As someone who has lived my life in the driver’s seat, it’s not easy being a passenger. As someone who has been the proverbial giver, it’s not easy being the receiver. As someone who has nurtured a career as a healer, it’s hard to be the patient. Of course, no one has such a binary life and I am better at both sides of the equation as I have gotten older, but still!

As I am full swing in my second round of treatment for leukemia this month, I find myself the lead character in an organ recital, where I could have each system of my body declare the cumulative impact of numerous chemotherapeutic agents alongside all the other medications given to address side effects. I have never taken my pristine health for granted, and I will spare you the details, but when so many places don’t feel right, I am humbled, and moments can be tough-going. On a positive note, I HAVE side-stepped any of the major issues that can arise, for which I am deeply grateful.

I have written elsewhere about the prescribing cascade, defined as a first drug given that causes signs or symptoms of a new condition, for which a different medication is prescribed. Suffice it to say, this concept is alive and well in cancer care. And so, I look for small ways to sidestep the prescribing cascade, as some side-effect drugs cause further side-effects that are worse than the symptoms they’re trying to prevent!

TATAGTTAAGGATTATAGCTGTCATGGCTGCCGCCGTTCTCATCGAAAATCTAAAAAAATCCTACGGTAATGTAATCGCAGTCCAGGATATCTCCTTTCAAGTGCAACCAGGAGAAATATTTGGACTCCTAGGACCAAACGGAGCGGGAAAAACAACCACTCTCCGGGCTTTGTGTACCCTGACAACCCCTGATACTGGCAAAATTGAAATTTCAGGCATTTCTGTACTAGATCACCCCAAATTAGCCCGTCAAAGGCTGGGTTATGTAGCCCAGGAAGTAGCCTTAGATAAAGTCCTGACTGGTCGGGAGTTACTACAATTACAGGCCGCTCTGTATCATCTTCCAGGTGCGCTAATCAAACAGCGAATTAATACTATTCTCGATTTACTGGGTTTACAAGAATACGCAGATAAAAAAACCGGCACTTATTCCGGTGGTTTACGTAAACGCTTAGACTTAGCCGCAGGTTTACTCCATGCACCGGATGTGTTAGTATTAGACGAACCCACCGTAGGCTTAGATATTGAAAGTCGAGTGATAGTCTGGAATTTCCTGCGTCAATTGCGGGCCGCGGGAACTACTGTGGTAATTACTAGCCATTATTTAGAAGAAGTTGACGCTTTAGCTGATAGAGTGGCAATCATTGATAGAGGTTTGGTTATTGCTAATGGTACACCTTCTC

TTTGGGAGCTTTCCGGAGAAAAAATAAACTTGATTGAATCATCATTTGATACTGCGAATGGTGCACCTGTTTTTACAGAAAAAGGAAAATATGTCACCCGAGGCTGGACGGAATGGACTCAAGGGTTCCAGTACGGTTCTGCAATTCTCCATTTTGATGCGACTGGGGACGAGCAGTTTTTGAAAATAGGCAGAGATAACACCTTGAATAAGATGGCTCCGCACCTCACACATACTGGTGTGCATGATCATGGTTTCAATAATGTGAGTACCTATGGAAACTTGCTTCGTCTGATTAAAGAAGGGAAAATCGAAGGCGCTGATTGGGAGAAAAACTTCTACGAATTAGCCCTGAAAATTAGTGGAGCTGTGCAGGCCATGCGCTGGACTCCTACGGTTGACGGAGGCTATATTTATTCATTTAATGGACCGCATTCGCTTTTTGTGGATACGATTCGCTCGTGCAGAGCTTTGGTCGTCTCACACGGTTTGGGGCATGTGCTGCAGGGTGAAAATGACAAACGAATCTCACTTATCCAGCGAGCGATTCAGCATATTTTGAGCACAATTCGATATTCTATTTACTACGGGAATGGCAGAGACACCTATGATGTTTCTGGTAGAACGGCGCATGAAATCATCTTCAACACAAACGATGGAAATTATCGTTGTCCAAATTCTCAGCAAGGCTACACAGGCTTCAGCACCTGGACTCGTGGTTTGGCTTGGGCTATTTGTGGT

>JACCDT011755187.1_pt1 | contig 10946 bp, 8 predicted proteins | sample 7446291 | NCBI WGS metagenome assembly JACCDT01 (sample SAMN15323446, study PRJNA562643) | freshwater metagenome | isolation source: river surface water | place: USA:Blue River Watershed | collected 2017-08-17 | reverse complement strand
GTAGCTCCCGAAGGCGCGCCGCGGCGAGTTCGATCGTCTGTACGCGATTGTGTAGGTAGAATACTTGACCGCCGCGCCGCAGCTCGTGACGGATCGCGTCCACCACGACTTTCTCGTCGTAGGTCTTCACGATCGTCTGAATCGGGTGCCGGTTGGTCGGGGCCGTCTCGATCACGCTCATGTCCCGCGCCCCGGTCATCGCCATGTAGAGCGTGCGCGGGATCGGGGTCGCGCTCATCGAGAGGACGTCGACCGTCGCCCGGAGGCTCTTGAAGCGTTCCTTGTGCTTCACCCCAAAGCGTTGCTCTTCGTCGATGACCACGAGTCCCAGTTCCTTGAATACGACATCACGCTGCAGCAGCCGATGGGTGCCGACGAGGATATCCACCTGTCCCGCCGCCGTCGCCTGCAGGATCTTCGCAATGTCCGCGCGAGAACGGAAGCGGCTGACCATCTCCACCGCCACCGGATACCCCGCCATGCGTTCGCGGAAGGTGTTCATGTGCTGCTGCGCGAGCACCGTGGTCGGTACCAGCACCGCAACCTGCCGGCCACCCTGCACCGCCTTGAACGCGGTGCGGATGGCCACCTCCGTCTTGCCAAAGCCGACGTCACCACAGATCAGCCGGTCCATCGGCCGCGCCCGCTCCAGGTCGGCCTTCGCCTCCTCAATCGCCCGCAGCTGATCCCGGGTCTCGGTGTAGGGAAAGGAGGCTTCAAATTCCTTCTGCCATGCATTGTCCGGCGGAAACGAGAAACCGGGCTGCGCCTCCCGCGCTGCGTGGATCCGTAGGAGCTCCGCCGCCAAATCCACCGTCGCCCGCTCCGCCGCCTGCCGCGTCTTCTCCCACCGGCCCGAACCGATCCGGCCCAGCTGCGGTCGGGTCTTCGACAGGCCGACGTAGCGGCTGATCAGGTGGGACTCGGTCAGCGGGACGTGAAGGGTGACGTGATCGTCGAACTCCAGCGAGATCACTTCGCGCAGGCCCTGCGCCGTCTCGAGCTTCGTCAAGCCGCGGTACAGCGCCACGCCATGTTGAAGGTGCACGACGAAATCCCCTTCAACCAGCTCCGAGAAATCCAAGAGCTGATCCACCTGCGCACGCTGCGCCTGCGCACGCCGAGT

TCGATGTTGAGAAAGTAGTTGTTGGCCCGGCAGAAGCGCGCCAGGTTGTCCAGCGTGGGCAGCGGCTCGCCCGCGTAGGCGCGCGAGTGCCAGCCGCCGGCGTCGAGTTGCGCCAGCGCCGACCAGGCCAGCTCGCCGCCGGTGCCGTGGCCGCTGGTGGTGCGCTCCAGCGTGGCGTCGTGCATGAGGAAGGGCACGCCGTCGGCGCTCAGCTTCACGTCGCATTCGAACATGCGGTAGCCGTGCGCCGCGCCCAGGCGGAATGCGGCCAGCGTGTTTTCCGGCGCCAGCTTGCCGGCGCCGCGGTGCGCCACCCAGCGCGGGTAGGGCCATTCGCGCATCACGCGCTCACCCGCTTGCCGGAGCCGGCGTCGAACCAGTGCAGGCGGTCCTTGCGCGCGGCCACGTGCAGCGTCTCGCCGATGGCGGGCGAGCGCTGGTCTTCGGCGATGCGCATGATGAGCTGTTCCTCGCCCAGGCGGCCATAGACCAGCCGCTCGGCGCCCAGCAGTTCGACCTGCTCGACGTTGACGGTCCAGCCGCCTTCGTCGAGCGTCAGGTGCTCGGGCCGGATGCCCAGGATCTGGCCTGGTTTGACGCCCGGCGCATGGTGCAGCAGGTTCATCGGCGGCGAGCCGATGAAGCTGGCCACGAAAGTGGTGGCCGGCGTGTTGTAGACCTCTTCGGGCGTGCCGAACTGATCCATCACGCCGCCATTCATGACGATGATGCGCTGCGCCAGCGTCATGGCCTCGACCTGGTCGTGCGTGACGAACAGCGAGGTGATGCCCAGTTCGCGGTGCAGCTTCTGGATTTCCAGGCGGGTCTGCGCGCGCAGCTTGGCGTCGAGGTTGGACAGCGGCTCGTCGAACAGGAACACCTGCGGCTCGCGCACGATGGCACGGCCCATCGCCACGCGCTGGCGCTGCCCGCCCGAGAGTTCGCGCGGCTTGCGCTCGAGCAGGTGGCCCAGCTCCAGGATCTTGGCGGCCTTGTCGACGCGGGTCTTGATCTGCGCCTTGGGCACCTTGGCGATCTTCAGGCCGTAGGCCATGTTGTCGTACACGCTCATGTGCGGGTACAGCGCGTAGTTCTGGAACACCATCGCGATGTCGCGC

I would like to give one very small example, among many, Zofran—the miracle anti-nausea medication, which can also cause all kinds of challenges. High on the list is backing up the digestive system. For that you might be given a stool softener and maybe some Miralax, though those may cause the opposite problem. You can always ask for Imodium if that happens. As you plan your dance near the restroom, it’s like a pendulum swinging, with intense sensations, that may last for days, either way you go or don’t go.

This time around, I am smarter. When I have a big bolus dose of methotrexate, I take the full dose of Zofran, but I also use high fiber cereal and ground flax seed and I am sure to hydrate. And when less chemo is dripping into my veins over the next twenty-two hours, I shift entirely to ginger-based foods: cookies, crackers, candy, not my usual fare, to counter the nausea and they do the trick. I am able to  skip the problem, and therefore the other drugs that might be used for that side effect.

We also know that anxiety and nausea often go hand in hand, so I further lean into my head game with meditation, prayer, breathing exercises, and yoga to keep paving the way for worry and stress to dissipate. I run my high light reel; I zip through my gratitude Rolodex; I listen to a book on tape (The Heaven and Earth Grocery Store, by James McBride, highly recommended,) I do a NYTimes Crossword Puzzle. I try to conjure the perfect combination of rest, mindfulness, intentional relaxation, and pure escapism, each essential ingredients to make this recipe work.

I am not in control of the schedule, the medication route, where and when I have treatment, even how my marrow responds day-to-day, but there are small ways I bring back a bit of self-agency, which feels just about right. May we all find the balance among being fully present to the moment, to worrying about only what we can control, and when we are able, to let go, open-hearted, entirely to the mysteries of our precious lives.

Love and light from Middle Street